Assessing Adherence to Antihypertensive Therapy in Primary Health Care in Namibia: Findings and Implications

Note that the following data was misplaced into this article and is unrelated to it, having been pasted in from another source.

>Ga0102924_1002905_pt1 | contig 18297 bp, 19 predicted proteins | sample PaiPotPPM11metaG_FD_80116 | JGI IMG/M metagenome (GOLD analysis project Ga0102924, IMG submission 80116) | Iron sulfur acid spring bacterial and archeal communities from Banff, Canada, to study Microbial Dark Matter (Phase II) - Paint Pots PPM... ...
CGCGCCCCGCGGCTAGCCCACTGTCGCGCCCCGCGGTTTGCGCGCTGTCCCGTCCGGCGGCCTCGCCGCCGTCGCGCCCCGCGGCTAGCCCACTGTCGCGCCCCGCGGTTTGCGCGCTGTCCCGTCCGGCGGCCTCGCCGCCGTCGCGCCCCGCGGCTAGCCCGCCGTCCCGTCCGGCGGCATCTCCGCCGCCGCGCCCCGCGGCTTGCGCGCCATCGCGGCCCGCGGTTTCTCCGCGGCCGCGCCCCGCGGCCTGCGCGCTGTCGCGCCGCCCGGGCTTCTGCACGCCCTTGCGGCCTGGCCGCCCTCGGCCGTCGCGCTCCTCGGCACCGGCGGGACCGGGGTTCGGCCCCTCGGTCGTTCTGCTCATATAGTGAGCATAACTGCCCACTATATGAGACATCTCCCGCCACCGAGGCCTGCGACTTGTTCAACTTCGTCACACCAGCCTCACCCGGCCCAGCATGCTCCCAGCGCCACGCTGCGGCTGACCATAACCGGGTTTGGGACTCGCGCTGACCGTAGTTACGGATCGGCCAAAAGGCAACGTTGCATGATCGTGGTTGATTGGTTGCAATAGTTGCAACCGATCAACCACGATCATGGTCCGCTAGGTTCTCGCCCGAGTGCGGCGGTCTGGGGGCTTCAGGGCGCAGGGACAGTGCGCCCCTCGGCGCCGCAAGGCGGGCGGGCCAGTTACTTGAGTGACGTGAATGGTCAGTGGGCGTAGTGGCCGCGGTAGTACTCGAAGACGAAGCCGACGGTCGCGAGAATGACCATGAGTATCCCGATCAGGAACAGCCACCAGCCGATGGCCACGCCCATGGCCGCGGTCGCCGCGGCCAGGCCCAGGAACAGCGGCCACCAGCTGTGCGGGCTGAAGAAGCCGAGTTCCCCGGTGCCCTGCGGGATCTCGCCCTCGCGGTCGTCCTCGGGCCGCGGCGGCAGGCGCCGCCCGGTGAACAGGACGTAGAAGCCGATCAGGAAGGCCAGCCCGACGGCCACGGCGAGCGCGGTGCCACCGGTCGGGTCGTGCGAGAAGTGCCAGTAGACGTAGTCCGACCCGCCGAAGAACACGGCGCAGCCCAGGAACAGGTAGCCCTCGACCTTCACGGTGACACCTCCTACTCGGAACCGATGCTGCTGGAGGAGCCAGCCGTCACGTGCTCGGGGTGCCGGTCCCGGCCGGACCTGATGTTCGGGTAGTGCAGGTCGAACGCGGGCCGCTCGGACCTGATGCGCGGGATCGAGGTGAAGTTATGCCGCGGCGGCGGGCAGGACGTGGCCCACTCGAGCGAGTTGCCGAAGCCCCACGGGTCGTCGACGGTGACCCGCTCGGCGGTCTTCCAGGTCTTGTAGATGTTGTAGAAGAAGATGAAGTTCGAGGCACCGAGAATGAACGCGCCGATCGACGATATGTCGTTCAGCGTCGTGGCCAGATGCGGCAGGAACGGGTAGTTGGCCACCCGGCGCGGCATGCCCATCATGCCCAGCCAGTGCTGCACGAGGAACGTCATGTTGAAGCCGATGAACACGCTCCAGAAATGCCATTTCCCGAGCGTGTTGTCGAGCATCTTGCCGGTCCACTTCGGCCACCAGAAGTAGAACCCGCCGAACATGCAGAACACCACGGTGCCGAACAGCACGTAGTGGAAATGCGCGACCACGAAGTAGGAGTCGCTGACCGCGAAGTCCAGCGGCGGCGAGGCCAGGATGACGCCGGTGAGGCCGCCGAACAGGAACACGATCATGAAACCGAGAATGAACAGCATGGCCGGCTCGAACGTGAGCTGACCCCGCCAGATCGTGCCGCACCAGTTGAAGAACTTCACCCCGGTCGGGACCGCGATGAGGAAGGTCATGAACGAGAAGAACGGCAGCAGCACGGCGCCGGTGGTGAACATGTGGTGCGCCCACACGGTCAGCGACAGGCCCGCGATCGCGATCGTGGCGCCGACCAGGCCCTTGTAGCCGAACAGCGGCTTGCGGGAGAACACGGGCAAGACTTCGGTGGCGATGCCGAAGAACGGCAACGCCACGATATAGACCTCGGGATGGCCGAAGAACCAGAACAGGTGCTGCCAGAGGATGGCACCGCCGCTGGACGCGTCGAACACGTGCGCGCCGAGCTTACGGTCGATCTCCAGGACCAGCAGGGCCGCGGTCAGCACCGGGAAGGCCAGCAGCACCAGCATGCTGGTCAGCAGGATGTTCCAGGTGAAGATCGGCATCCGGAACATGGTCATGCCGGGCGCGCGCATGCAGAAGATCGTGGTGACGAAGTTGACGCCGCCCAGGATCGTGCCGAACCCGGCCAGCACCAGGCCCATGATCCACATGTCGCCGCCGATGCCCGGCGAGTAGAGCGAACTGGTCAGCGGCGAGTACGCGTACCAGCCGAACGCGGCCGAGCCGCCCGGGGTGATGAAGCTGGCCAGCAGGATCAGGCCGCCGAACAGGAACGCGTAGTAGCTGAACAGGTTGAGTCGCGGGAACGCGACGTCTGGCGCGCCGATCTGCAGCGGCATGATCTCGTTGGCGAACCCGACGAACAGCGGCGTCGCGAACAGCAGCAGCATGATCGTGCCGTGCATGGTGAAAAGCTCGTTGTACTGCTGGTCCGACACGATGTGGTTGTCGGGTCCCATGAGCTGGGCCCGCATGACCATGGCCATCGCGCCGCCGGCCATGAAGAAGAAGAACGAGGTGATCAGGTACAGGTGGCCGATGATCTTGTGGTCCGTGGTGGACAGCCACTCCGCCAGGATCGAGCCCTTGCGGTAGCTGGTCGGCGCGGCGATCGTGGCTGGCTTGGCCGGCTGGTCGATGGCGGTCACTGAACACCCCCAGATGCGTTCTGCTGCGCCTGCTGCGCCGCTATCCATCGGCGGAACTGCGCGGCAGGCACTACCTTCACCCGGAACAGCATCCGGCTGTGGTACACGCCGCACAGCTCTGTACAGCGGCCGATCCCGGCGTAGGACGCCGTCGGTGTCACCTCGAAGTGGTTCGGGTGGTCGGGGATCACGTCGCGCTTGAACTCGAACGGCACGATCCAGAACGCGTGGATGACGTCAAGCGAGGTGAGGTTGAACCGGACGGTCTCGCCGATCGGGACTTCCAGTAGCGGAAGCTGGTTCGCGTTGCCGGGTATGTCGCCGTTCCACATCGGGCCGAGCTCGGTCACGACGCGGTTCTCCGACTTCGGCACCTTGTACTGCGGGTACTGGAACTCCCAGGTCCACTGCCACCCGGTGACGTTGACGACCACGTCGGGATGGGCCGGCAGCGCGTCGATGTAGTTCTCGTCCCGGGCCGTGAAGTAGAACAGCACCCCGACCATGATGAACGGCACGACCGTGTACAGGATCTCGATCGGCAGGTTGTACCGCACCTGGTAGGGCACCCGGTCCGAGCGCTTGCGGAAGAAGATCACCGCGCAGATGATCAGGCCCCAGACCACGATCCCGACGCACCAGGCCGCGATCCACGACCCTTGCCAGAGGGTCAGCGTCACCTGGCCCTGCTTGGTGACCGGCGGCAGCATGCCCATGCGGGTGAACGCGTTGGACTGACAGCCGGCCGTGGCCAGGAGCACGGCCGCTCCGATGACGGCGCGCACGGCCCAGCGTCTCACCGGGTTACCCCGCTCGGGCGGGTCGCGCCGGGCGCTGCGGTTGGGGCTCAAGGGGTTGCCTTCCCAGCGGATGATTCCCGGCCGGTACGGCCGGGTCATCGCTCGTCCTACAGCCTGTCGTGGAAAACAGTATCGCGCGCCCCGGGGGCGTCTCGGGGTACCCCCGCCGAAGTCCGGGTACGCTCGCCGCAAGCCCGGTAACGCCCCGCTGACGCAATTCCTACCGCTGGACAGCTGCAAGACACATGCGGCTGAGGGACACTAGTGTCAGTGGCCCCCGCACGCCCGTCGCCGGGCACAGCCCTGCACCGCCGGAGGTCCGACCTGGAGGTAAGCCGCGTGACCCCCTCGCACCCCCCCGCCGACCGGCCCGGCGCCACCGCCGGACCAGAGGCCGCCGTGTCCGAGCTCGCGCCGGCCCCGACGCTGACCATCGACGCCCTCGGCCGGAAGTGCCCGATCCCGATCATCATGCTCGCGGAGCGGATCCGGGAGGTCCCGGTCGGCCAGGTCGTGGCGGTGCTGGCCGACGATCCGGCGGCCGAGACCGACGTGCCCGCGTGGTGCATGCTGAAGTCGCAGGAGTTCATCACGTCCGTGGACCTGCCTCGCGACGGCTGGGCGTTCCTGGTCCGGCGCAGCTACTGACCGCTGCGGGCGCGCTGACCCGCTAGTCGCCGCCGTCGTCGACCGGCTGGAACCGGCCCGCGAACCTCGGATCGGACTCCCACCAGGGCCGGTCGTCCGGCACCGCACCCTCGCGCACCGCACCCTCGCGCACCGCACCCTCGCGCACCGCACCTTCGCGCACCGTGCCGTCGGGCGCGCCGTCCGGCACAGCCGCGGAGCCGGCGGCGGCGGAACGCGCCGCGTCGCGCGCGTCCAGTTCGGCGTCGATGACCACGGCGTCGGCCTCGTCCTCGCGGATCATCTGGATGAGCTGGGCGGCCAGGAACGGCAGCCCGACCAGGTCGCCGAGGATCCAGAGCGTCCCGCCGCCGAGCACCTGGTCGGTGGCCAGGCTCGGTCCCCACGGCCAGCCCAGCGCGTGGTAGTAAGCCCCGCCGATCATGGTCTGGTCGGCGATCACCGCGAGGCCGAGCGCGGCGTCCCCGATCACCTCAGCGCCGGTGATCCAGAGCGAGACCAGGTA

Background: Diabetes mellitus (DM) is a major global public health problem. Lack of adherence to medication causes suboptimal glycemic control increasing complication rates, costs and mortality. The objective of the study was to determine current antidiabetic medication adherence in Botswana and assess associated factors so as to direct potential future interventions. Materials and methods: A cross-sectional study among 376 randomly selected diabetic patients attending a leading clinic in Gaborone, Botswana. Eight item Morisky Medication adherence questionnaire was used to assess antidiabetic medication adherence. A structured questionnaire was also used to collect information on factors influencing adherence including age, gender, education, type and duration of diabetes, treatment, complications and HIV status. Data were entered and analyzed using STATA Version 14, and logistic regression performed. Results: Over forty percent (41.8%) of patients were non-adherent to antidiabetic medications. Studied sociodemographic characteristics and clinical variables did not affect adherence. HIV positive status was associated with a statistically significant better adherence at multivariate analysis. Conclusion: Adherence to antidiabetic medication was found to be suboptimal in a setting where medicines are provided free of charge. Only HIV positivity was found to be significantly associated with better adherence, probably due to effect of greater psychosocial support and counselling as part of HIV treatment. There is a need to carry out studies to further improve understanding of factors associated with medication adherence that are pertinent to Botswana and similar settings given the growing prevalence of diabetes.